The Problem of God’s Emotions
It is easier to accept the fact that the Bible speaks of God having an emotional dimension to His nature than it is for us to understand it. Using the emotional life of Christ as his Rosetta stone, theologian B. B. Warfield underscored the two primary temptations we face when it comes to the question of God and emotions in his essay entitled “The Emotional Life of Our Lord.” At the one extreme, there are those who tend to minimize Christ’s emotions. At the other, there are those who magnify them unduly. “The one tendency may run some risk of giving us a somewhat cold and remote Jesus, whom we can scarcely believe to be able to sympathize with us in all our infirmities,” Warfield writes. “The other may possibly be in danger of offering us a Jesus so crassly human as scarcely to command our highest reverence.” Yet those who attempt to follow the middle path between these two extremes may find that they stumble as well. Warfield warns, “Between the two, the figure of Jesus is liable to take on a certain vagueness of outline, and come to lack definiteness in our thought.” The result is a Christ that is neither godlike enough to inspire our devotion nor human enough to enable us to identify with Him.
Perhaps the key to understanding the emotional life of God is to move in the same direction that C. S. Lewis does when he attempts to imagine the nature of heaven. In The Great Divorce, Lewis describes a heaven where all the analogous delights of earth are infinitely heightened. As Lewis puts it, heaven is “a larger space” and even “a larger sort of space” that would give the untransformed visitor “a feeling of freedom, but also of exposure, possibly of danger.” The features of its landscape are like those of earth but also substantially different. The flowers and the grass are diamond hard. The realities of heaven as Lewis imagines them are so substantial that all that is of earth becomes mere shadow and ghostly imitation by comparison. Likewise, Lewis imagines a hell which is so diminished by the heavenly that it is smaller than one pebble of the earthly world and smaller even than one atom of the “real” heavenly world. Might not a similar dynamic be true when it comes to the affective nature of God?
This would mean that, instead of viewing God’s emotions as mirrors of our own, we would see our emotions as signposts which point us toward something in God that is infinitely higher, purer, and more solid. In this view, the line that connects our emotional nature with God’s moves from the lesser to the greater. We are like God, but He is not like us. His love and His joy are immeasurable in their scope and substance. Our experience of love or joy are only a faint echo of His, but in them, we may sometimes catch the fragrance of the undiscovered country.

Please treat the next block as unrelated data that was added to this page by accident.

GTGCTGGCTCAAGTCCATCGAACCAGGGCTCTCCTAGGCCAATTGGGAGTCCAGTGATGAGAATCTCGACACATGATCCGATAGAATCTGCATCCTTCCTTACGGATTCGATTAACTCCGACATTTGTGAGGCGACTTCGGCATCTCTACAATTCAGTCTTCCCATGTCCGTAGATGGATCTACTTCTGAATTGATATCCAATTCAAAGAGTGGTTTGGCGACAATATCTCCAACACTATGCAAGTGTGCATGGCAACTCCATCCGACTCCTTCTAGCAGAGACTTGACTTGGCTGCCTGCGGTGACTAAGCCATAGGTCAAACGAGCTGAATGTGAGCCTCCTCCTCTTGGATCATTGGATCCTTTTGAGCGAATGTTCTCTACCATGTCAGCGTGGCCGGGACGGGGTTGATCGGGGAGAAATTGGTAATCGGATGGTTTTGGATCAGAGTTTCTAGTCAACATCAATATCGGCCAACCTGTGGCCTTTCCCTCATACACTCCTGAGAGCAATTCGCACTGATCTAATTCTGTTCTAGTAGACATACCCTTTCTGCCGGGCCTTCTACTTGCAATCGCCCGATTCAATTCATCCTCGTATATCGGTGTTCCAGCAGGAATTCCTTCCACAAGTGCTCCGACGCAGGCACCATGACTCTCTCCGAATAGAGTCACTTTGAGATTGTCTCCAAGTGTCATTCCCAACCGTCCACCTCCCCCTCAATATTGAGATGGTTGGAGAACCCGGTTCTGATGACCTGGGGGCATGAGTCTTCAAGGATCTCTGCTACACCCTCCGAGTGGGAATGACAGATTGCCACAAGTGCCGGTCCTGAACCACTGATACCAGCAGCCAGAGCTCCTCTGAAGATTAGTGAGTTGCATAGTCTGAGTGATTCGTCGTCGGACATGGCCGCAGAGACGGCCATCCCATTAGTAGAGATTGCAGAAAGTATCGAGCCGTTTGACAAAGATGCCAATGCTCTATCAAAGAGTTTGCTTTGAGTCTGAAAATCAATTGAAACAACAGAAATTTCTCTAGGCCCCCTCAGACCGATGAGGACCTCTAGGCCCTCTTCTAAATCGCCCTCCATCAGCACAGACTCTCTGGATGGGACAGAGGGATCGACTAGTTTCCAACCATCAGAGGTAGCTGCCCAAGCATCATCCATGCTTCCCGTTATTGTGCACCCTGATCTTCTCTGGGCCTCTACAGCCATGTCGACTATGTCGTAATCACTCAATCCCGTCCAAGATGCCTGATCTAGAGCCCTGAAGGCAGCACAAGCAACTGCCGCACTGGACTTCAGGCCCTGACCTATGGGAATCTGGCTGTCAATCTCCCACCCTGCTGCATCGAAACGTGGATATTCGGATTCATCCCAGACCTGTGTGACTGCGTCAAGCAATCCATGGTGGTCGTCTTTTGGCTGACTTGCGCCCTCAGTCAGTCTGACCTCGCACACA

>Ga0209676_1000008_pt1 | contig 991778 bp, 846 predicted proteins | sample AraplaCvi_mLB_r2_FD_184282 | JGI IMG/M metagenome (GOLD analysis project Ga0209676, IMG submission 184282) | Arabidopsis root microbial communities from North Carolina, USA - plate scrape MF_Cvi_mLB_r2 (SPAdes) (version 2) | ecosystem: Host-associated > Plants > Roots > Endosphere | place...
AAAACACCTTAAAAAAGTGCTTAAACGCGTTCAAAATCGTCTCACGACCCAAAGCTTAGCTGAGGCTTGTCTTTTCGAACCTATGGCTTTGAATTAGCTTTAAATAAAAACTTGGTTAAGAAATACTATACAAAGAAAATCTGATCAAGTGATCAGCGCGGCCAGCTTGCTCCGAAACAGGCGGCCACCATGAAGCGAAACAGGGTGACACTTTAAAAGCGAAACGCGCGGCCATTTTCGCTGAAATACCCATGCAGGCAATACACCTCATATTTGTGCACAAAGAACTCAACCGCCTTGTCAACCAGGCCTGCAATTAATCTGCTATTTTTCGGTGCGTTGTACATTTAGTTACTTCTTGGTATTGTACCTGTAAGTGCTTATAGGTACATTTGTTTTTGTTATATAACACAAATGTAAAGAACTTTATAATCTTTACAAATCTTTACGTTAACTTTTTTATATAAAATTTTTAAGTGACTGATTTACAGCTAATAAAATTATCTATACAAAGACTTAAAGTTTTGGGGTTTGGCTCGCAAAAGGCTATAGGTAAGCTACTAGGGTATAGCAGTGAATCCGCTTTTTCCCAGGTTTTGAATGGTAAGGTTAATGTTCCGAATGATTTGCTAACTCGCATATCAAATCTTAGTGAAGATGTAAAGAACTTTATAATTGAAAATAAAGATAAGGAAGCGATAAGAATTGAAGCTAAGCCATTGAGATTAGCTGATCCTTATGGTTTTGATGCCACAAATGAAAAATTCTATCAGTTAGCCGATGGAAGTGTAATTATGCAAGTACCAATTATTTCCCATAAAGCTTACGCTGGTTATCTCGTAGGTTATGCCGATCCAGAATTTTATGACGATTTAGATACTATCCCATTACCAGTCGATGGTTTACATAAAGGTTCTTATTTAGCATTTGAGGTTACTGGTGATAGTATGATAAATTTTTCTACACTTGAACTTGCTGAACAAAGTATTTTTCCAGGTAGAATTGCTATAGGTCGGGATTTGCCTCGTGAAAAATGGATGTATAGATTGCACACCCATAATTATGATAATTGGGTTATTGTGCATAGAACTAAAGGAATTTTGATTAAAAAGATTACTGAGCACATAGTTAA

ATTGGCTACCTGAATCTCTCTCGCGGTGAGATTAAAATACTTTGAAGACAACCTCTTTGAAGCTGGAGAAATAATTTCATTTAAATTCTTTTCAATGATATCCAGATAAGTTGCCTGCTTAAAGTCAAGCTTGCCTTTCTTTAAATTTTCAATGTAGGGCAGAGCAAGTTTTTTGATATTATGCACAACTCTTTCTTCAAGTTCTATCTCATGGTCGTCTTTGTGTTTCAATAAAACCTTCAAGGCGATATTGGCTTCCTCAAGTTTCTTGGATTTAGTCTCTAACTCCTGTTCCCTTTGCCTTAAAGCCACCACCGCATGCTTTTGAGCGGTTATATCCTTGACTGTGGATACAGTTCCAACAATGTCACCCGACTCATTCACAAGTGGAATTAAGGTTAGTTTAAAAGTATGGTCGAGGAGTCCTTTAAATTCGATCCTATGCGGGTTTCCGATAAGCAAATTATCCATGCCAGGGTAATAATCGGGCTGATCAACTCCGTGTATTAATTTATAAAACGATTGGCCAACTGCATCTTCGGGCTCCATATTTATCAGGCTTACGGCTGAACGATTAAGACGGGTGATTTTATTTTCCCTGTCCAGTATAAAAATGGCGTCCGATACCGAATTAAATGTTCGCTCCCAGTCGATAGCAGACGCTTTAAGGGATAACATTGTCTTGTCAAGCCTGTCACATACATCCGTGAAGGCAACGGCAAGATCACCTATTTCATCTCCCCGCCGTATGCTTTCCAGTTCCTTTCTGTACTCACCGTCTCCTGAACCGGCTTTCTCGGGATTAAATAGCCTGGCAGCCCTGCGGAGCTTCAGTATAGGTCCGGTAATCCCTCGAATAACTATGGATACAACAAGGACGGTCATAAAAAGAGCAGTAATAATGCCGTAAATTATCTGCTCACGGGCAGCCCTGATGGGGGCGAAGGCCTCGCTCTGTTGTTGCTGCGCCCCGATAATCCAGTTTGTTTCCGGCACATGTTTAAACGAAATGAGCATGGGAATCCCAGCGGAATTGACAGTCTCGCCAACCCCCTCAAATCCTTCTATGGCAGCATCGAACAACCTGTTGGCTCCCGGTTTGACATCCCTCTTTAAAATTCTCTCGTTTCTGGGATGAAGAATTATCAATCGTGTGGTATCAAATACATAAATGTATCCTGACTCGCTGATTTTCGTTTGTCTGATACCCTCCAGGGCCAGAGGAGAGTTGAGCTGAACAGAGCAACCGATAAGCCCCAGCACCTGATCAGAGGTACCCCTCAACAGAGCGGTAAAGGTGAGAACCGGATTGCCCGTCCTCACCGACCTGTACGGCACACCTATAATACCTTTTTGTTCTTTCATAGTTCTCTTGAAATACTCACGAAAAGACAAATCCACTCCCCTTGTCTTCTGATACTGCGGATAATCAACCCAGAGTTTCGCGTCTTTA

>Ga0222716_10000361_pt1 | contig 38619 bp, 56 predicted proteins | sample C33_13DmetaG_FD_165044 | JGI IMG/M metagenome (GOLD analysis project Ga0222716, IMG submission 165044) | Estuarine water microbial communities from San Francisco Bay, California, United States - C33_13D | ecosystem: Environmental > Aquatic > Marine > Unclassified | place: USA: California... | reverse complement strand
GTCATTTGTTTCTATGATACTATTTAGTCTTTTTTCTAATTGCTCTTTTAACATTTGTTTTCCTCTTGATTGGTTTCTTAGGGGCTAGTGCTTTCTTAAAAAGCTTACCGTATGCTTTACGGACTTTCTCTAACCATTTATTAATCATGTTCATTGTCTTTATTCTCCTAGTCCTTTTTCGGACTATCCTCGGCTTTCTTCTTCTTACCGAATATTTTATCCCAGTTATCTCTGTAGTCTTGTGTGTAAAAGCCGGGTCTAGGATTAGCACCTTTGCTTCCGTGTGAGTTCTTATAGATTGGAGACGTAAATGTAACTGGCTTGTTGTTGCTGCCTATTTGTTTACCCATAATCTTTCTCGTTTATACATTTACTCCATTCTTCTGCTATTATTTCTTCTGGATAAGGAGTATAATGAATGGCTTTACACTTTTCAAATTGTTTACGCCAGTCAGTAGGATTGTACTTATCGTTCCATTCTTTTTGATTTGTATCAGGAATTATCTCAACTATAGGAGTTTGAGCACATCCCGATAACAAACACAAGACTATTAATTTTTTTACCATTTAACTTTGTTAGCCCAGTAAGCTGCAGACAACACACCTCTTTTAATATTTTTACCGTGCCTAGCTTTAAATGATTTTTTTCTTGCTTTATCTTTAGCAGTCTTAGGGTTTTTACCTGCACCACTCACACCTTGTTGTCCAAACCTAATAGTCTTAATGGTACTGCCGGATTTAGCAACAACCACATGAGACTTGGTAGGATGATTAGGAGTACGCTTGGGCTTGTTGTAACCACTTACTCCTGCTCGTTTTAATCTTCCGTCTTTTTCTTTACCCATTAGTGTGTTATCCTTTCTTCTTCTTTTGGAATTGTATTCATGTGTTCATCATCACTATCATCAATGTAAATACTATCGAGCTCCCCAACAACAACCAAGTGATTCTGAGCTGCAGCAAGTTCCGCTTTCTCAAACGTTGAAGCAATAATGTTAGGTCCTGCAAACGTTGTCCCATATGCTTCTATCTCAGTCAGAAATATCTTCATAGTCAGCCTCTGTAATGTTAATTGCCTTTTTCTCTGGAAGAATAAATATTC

The Way God “Feels”
What is true of love and joy must also be true of God’s wrath and His grief. Not only are they untainted by sin or self-interest, but they are also likewise immeasurable in scope and substance. God’s anger is not like the petty wrath of the pagan gods. He is not selfish or petulant. If the flash of justified human anger in a parent, spouse, or employer is enough to make us shiver, we cannot begin to imagine what it will be like to cower under the withering gaze of Christ on the day of judgment. No wonder the biblical writers described God as a consuming fire and warned, “It is a dreadful thing to fall into the hands of the living God” (Heb. 10:31).
To “tend to the sorrow of God” is not to manage it. If God’s sorrow is like His joy, we cannot begin to comprehend it, let alone stanch it. We might just as well attempt to quiet Niagara by capturing its rushing waters in a thimble. We can only glimpse God’s sorrow from a great distance. But He fully comprehends ours. Scripture tells us that He voluntarily entered into them through Jesus Christ, “the man of sorrows” (Isaiah 53:3).
Finally, the biblical language of God’s emotions should be interpreted through the lens of the divine attribute of immutability. This attribute is simply articulated by the Psalmist when he compares God to the variableness of all that God has created: “They will perish, but you remain; they will all wear out like a garment. Like clothing you will change them and they will be discarded. But you remain the same, and your years will never end” (Psalm 102:27-28). The author of Hebrews makes a similar affirmation: “Jesus Christ is the same yesterday and today and forever” (Hebrews 13:8). God does not have a variable emotional disposition like ours. He does not fly into a rage and then regret it. He does not get “bummed out.” He is not given to whims or to uncertainty. He “does not change like shifting shadows” (James 1:17). The emotive language which the Bible often uses when speaking of God describes the various ways in which God relates to us. The old lines from a children’s hymn which celebrates the incarnation of Christ are also in some measure true of God in general: “He feeleth for our sadness, and He shareth in our gladness.”